Okadas honked their horns as if they could save fuel by doing so. Three-wheeled Keke Napep drew shouts of AH! from passers-by as they meandered while cars ran into the potholes in resignation. The second hand on my watch sped in a circle like a ceiling fan with two blades amputated. I was caught up in the high tempo that characterized the business district of Lagos Island at closing hours. I walked down to Tafawa Balewa Square to join the queue for the bus to Berger.
“There!” The kid knocked a can of milk to his playmate as they both made a joke of football; a sport upon which fortunes are built.
“Oya, have it back!” replied the second kid, knocking the can back with a furious swing of his leg. The can hurtled the few yards that separated these two lads, rid of its paper label that wrapped round the silvery surface and making a frustrating jingle from the emptiness that filled it. I could not tell if the can was of Peak milk or Three Crown. But I could recognize the second boy kicking it- the boy that had almost lost his life because he had lost his lesson fee in the morning.
“Hey, you. Come here,” I called out with a tone of authority.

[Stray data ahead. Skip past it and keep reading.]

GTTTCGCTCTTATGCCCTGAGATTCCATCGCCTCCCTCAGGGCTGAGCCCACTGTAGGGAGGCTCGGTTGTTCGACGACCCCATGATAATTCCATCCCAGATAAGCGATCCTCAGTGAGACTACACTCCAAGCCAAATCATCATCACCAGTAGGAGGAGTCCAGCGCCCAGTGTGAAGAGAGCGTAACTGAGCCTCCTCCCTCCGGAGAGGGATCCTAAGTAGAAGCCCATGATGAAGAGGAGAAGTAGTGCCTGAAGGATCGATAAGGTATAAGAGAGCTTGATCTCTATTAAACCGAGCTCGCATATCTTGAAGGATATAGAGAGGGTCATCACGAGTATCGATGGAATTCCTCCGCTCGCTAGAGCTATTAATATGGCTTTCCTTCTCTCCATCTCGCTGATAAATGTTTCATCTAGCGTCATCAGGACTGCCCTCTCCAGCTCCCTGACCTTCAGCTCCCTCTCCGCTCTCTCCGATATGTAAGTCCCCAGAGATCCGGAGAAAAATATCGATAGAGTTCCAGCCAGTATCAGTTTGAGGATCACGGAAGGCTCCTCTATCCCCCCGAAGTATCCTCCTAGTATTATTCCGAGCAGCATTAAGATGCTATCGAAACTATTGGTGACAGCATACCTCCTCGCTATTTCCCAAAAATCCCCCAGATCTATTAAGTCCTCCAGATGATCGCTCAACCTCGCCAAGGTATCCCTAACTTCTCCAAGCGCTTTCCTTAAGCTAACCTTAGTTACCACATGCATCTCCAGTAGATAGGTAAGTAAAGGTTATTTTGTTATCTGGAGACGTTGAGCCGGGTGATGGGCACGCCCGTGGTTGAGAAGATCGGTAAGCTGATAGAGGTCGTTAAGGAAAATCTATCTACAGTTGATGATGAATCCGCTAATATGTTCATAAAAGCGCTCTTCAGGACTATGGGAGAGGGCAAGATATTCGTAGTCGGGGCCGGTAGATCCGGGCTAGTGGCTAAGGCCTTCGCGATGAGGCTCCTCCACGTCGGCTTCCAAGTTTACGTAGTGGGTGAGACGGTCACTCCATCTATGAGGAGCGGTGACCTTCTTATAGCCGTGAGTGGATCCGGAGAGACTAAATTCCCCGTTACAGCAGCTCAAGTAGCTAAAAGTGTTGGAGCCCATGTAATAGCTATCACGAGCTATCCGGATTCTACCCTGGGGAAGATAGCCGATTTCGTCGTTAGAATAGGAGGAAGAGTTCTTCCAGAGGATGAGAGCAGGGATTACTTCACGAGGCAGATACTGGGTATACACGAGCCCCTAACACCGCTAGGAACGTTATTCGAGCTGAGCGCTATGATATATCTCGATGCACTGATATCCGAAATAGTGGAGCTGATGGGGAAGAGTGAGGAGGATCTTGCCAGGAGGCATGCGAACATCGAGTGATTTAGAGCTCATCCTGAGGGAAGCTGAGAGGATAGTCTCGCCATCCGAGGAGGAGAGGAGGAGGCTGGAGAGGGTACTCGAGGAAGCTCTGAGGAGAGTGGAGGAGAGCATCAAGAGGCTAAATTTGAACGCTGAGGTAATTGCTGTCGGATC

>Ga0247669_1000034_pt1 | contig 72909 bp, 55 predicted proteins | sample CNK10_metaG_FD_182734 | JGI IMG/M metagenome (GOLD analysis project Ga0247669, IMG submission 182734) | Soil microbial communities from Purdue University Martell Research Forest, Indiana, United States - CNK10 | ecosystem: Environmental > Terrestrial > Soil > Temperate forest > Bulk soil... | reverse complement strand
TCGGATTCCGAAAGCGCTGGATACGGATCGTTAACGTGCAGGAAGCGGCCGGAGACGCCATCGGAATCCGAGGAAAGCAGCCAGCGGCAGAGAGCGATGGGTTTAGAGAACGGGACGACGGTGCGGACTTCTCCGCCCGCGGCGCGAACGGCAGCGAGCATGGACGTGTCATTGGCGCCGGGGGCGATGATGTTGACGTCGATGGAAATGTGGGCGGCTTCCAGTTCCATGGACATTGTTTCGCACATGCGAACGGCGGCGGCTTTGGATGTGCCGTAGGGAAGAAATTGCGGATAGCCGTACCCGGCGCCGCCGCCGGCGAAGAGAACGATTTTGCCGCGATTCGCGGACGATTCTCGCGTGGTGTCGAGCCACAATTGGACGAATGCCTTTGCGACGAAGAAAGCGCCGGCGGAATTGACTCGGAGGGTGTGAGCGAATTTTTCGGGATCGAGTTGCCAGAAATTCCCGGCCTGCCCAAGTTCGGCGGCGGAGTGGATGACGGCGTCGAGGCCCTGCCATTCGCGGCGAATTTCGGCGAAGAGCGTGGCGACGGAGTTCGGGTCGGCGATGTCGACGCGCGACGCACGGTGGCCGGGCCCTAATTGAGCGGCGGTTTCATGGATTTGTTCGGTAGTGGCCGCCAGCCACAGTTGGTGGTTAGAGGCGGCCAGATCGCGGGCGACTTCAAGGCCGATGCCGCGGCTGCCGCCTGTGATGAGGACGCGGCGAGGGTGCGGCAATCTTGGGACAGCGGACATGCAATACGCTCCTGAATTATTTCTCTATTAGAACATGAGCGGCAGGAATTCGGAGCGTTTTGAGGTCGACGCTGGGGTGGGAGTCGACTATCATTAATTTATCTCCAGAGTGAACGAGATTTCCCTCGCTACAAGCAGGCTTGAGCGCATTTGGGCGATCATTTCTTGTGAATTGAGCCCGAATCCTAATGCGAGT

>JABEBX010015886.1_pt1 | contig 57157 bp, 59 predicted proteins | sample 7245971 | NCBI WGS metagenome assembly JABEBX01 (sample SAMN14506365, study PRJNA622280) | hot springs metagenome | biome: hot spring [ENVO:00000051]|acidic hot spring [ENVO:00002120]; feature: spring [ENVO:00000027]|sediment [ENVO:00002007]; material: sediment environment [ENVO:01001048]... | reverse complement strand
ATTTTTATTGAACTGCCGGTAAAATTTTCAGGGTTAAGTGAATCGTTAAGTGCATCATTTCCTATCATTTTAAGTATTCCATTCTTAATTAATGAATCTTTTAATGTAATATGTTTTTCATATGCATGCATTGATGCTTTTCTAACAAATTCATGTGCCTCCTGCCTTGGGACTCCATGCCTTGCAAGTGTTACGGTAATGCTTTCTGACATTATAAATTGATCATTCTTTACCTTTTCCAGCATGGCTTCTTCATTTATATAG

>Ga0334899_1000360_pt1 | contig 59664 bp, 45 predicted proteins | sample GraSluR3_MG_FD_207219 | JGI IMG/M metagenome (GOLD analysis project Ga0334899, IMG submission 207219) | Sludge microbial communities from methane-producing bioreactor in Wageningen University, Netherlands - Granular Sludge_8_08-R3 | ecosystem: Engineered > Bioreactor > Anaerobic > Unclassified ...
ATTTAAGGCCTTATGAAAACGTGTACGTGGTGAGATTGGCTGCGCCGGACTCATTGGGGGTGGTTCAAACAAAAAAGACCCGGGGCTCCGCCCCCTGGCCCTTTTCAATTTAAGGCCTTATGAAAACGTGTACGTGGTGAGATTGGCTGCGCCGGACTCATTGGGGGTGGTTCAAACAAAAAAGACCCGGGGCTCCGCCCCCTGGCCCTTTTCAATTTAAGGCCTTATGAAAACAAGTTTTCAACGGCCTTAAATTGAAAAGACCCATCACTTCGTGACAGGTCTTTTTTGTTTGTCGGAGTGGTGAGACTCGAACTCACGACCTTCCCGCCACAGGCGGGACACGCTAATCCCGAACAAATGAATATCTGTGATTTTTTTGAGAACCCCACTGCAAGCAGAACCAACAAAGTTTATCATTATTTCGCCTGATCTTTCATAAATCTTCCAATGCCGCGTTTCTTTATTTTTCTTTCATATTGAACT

He looked my way and then his eyes narrowed, but I could still see the bloodshot in his eyes. He gave his co-striker a look that said Just-a-minute and then walked up to me.
“Uncle,” his eyes suddenly widened. “Thank you for the other time.” He said in vernacular. I was taken aback. He remembered me.
“You are too playful,” I menaced his small face with an accusing finger. “And that is why you lose money all the time. You are playing ball on the street, eh? Have you no homework to do?”
His head sagged like a token hanging from a Christmas tree, looking down at his legs as though he was trying to confirm if they were really his. They were bare, dusty and branded with scars of wounds and infections; sticking out of his knickers like sugarcane standing in a bucket.
“Don’t you have a mouth to talk?” I did not know the reason for my annoyance but I could guess. “Did your teachers not give you assignments to do?”
He was already trembling. “I don’t go to school,” he replied in vernacular.
I found it hard to believe, but I found it harder to doubt. “But you were putting on uniform this morning, were you not?” I switched to Yoruba, stooping on the kerbside so I could be closer to him. “I thought your mother was taking you to school.” My face was almost in his.